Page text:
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Self-Report of Metacognitive Processing

Richard Chambers

Hypothesis 2 predicted that the meditators' postintervention scores on self-report measures of metacognitive processing would be significantly more improved postintervention than those of the nonmeditators. Again, the results only partially supported this expectation. As predicted, the meditators demonstrated a significant postintervention increase in mindfulness relative to the nonmeditators, with a medium-to-large effect size for the time by group interaction. This can be taken to suggest that the intervention resulted in enhanced mindfulness, consistent with previous literature (Baer, 2003; Grossman, 2004).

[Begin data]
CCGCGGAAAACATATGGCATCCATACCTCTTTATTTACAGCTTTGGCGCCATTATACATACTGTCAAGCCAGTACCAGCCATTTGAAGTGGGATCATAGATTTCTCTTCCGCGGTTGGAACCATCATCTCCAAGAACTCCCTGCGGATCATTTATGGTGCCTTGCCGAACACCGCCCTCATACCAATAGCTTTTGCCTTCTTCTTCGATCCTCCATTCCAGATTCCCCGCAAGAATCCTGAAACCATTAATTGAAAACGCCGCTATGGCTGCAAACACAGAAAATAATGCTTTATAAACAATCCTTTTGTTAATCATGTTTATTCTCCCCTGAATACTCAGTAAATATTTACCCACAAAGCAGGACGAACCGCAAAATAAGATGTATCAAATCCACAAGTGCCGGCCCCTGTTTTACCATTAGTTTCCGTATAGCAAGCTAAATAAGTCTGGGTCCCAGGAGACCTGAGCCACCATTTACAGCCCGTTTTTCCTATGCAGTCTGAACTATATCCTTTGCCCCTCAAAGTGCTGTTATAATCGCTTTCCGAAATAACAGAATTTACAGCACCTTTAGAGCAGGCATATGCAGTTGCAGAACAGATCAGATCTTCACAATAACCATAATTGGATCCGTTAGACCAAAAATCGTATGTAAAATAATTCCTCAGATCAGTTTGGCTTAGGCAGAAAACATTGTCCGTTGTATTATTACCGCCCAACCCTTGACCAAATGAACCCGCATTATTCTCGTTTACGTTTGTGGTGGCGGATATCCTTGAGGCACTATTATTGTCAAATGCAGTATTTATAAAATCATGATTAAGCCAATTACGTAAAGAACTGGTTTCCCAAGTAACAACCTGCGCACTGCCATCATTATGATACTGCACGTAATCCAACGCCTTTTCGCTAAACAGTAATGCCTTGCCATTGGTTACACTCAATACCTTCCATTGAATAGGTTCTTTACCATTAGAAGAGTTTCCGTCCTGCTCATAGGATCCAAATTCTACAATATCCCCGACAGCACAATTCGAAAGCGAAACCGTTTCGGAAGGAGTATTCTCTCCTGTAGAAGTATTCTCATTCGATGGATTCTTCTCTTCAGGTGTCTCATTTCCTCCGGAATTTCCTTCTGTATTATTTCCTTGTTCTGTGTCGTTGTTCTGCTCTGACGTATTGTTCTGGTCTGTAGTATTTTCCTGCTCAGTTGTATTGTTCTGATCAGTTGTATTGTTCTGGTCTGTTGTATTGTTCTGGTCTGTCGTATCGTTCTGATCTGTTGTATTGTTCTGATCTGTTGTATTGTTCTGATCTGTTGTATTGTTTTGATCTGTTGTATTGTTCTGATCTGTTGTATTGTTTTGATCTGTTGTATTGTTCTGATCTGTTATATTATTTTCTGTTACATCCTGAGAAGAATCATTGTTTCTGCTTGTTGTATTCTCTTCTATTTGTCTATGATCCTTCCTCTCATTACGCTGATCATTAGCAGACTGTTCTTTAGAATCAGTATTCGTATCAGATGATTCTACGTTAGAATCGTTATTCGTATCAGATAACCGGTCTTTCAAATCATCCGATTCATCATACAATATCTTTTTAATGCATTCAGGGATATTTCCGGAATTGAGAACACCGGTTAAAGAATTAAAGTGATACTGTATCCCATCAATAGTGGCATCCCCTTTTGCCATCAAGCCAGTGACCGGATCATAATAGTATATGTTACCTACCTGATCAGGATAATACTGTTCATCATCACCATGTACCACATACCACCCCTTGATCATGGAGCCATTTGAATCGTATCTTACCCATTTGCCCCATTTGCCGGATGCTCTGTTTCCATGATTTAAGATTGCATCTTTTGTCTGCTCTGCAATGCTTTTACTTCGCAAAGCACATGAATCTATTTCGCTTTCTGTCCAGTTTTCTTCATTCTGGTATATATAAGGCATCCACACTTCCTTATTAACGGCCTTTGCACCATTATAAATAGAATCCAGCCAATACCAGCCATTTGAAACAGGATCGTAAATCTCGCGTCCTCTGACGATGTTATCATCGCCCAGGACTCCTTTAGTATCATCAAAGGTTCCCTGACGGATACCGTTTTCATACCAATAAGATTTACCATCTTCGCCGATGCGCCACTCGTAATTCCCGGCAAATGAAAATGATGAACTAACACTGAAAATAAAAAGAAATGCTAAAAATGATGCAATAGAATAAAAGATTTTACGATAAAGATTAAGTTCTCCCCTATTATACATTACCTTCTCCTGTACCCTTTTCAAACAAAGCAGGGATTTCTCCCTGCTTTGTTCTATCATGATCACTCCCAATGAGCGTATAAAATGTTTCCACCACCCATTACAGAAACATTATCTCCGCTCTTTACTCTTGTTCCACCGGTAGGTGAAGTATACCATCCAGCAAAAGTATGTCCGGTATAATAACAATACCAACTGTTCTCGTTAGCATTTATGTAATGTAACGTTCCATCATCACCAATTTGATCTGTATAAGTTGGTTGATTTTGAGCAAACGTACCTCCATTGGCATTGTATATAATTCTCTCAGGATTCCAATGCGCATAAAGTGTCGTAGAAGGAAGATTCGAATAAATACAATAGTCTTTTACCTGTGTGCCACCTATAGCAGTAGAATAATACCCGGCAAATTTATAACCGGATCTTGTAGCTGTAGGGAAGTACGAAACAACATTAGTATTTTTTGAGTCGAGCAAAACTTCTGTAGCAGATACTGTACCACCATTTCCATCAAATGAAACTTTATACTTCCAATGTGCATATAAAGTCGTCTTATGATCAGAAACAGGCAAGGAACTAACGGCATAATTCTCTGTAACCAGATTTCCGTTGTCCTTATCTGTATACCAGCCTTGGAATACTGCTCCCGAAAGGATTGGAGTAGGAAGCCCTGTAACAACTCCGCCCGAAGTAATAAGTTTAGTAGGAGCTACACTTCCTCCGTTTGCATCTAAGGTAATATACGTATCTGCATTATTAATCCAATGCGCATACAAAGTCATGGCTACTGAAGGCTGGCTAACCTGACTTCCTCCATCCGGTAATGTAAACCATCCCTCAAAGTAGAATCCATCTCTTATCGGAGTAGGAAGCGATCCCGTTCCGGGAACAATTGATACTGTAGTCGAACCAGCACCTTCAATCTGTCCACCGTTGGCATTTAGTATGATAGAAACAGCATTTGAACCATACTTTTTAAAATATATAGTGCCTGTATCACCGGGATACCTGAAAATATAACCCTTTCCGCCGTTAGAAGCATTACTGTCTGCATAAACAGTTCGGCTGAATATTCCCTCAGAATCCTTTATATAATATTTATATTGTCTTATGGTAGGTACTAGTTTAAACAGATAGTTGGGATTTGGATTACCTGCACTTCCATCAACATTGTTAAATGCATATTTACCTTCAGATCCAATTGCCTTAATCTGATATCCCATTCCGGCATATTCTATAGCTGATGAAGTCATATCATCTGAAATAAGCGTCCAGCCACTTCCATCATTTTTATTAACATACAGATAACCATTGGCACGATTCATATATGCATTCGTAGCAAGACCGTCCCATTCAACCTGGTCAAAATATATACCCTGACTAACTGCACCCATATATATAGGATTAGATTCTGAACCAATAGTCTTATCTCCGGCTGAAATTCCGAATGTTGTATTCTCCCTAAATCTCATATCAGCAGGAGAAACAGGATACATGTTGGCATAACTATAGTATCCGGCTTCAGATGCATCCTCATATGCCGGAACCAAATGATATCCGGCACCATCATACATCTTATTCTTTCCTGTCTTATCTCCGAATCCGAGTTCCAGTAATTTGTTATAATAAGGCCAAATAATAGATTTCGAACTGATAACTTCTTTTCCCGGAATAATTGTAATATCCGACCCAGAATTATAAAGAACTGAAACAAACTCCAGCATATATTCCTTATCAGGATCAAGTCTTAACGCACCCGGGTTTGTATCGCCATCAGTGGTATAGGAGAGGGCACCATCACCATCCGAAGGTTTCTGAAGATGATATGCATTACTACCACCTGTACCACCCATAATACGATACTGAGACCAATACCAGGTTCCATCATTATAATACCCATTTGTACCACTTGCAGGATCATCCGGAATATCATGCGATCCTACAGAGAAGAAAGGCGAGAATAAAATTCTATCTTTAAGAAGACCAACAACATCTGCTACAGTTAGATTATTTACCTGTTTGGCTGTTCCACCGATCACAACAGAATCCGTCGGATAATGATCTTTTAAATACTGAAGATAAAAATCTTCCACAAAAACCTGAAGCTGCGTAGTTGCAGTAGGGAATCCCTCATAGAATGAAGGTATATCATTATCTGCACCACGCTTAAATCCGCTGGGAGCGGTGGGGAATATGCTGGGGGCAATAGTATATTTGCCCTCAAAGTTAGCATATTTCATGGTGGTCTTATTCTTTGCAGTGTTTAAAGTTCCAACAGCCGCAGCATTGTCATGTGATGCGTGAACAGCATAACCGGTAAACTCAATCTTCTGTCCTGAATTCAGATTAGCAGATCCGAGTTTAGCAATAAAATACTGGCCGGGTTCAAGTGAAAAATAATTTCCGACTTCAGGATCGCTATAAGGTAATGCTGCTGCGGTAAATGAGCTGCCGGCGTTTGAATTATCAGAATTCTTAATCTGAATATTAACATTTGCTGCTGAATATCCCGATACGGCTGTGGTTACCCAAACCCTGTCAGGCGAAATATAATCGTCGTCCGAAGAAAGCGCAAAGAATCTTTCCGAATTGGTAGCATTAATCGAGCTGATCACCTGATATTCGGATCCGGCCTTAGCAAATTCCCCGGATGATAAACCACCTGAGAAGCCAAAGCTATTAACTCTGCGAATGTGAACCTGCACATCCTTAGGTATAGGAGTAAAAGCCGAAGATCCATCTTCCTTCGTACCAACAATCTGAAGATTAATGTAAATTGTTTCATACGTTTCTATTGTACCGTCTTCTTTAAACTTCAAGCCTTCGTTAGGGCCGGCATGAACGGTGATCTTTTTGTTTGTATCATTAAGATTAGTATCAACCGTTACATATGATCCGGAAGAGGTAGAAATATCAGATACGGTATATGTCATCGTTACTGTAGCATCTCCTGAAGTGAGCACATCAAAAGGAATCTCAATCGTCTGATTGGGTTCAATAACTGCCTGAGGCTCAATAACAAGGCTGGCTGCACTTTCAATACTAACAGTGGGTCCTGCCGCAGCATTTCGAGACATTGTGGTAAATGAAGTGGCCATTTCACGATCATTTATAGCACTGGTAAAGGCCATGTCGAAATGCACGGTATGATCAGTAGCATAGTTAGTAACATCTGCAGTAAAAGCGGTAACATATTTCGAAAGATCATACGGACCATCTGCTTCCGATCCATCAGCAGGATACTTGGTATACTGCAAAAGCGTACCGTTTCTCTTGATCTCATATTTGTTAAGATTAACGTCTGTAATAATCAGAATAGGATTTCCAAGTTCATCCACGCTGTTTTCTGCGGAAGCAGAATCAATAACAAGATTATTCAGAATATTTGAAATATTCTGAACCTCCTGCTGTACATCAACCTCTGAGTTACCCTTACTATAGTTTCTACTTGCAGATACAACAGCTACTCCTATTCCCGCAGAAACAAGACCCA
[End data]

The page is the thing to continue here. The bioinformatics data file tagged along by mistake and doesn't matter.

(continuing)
Interestingly, however, the meditators did not demonstrate a significant decrease in rumination, compared to the nonmeditators, following the intervention. The extremely small effect size for the time by group interaction suggests that the nonsignificance of the time by group interaction was not due to insufficient sample size. This conflicts with previous literature, which has suggested that mindfulness and rumination are mutually exclusive modes of processing (Roemer & Orsillo, 2002). Again, this suggests the possibility that the intensive nature of the Vipassana meditation course somehow generates different effects, at least in the period immediately following the course, than the mindfulness-based interventions described in the literature. This highlights the need for further studies, particularly those which employ longitudinal designs.

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